Having all but finished surveying the items in the collection, I thought it pertinent to create a series of posts that explore certain states of condition that occur consistently and predictably for materials from this area and time period. I will start from the inside of the book and work my way out. In the first episode of the series: the textblock.
One of the fields in the survey I have conducted describes the repair needed for an item’s textblock as either “none”, “minor”, or “extensive”. The distinction between minor and extensive was based on the ratio of pages needing repair to the total number of pages in the volume. Because all of the items in this collection were printed before 1800, a common characteristic throughout is strong, high quality paper. Therefore very few of the volumes surveyed exhibited more than a few tears. One particularly common site of damage to the pages, however, is due to one of the selection criteria for the collection: fold out maps and illustrations. The volume pictured below, a 1674 work edited by Henri Justel describing European voyages to Africa and the Americas, shows one of these maps folded into the pages as the reader would encounter it.
A close look at the bottom left corner of the folded section (near the gutter) will reveal a large tear running in to the page. A different view of the same volume with the map unfolded appears below – better illustrating the damage.
This particular map, when unfolded, is approximately six times the size of a normal (quarto sized) page in the book. Anyone who has used a large road map will recall the difficult (and sometimes violent) process of unfolding and re-folding large sheets. At times the size and nature of the folds are not immediately obvious, leading the user to pull too soon or in the wrong direction and tear the page. This complicated process is only made worse if the map you are trying to view is tipped into a book! Items in this collection consistently exhibit tears in the same position as in the example above due to the stress placed upon the paper. Damage to these foldouts also regularly occurs along the folds and at the point where two folds cross.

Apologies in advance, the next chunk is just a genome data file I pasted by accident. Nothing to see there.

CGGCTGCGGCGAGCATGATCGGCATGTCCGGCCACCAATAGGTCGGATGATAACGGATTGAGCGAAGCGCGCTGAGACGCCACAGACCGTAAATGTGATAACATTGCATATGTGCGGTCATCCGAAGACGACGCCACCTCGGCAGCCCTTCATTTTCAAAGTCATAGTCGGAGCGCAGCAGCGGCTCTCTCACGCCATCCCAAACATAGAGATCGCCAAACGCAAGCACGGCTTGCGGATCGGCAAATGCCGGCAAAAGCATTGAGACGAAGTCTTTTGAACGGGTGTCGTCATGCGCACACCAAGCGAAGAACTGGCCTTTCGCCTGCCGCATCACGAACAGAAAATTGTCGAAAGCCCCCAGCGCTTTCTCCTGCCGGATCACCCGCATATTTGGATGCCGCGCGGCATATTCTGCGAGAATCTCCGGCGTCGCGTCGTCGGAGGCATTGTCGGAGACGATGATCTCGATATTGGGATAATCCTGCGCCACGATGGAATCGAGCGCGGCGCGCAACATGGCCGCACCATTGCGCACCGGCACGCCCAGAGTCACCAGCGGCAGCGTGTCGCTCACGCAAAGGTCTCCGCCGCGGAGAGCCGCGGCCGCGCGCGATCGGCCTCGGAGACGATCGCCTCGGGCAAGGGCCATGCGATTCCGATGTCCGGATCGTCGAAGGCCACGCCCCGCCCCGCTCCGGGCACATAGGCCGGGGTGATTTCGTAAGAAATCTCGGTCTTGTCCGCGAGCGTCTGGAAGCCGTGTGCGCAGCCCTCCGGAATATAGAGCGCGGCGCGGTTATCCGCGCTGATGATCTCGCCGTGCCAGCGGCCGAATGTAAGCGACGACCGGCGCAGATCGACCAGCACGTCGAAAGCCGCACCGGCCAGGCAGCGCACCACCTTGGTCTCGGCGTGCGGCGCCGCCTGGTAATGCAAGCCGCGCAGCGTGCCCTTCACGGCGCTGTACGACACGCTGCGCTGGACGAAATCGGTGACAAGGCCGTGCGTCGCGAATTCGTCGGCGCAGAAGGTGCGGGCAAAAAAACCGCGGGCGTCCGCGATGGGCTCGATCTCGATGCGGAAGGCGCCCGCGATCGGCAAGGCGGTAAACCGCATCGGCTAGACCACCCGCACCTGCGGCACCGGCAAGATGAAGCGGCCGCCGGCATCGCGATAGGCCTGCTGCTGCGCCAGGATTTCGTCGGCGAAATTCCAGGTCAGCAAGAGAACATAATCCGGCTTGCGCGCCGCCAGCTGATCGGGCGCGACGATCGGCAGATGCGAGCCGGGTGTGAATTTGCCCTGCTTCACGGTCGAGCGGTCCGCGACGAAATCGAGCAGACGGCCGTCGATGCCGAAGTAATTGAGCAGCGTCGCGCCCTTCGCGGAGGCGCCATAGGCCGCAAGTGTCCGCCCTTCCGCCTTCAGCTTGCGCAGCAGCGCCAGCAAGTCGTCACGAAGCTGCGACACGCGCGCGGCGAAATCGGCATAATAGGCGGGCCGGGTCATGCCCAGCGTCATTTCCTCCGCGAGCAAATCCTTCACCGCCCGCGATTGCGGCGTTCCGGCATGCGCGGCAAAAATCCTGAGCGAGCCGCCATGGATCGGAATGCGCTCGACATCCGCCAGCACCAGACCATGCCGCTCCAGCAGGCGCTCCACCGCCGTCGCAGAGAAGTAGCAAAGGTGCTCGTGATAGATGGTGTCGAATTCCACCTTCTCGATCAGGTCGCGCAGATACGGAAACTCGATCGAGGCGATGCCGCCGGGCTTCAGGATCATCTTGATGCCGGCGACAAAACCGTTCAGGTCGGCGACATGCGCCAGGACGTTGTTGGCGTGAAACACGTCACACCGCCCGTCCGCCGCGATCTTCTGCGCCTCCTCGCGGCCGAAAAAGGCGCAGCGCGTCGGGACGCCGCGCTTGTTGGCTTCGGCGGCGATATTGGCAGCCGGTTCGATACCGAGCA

Many items in the collection have been repaired at some point in their lives. The map in the folio-sized 17th century Dutch volume below was separated along several folds in the past, rendering it unusable. When the volume was rebound, the map was backed with a piece of white textile.
Only a trained conservator can judge if this repair will ultimately prove beneficial for the condition of the map; however, I can say that the benefits of this material are that it acts as a strong substrate for the pieces of the map, while being flexible and thin enough to fold flat. Faced with an item in similar condition, the library’s conservators would probably not choose to carry out such an extensive treatment because they would anticipate more careful handling by patrons.The image below illustrates that same map unfolded.
Another area that often sees a lot of wear and tear on a book are the pages at the immediate front and rear, usually encompassing the half-title (if one exists) and the title page. These pages see the most use – being thumbed through almost every time that the book is opened. Many of these damaged title pages have seen some repair and certain of those repairs are, while well intentioned, somewhat overzealous and potentially harmful. The example below, a 1664 text by Antoine Biet, illustrates different means of repair accumulating over the life of the item.
The lacuna in this leaf was originally repaired with paper and unidentified adhesive; however, at some point in the volume’s more recent life, additional tears along the edges were repaired with pressure sensitive tape. More than likely, this tape repair was perpetrated when the book resided in the general circulating collection some years ago.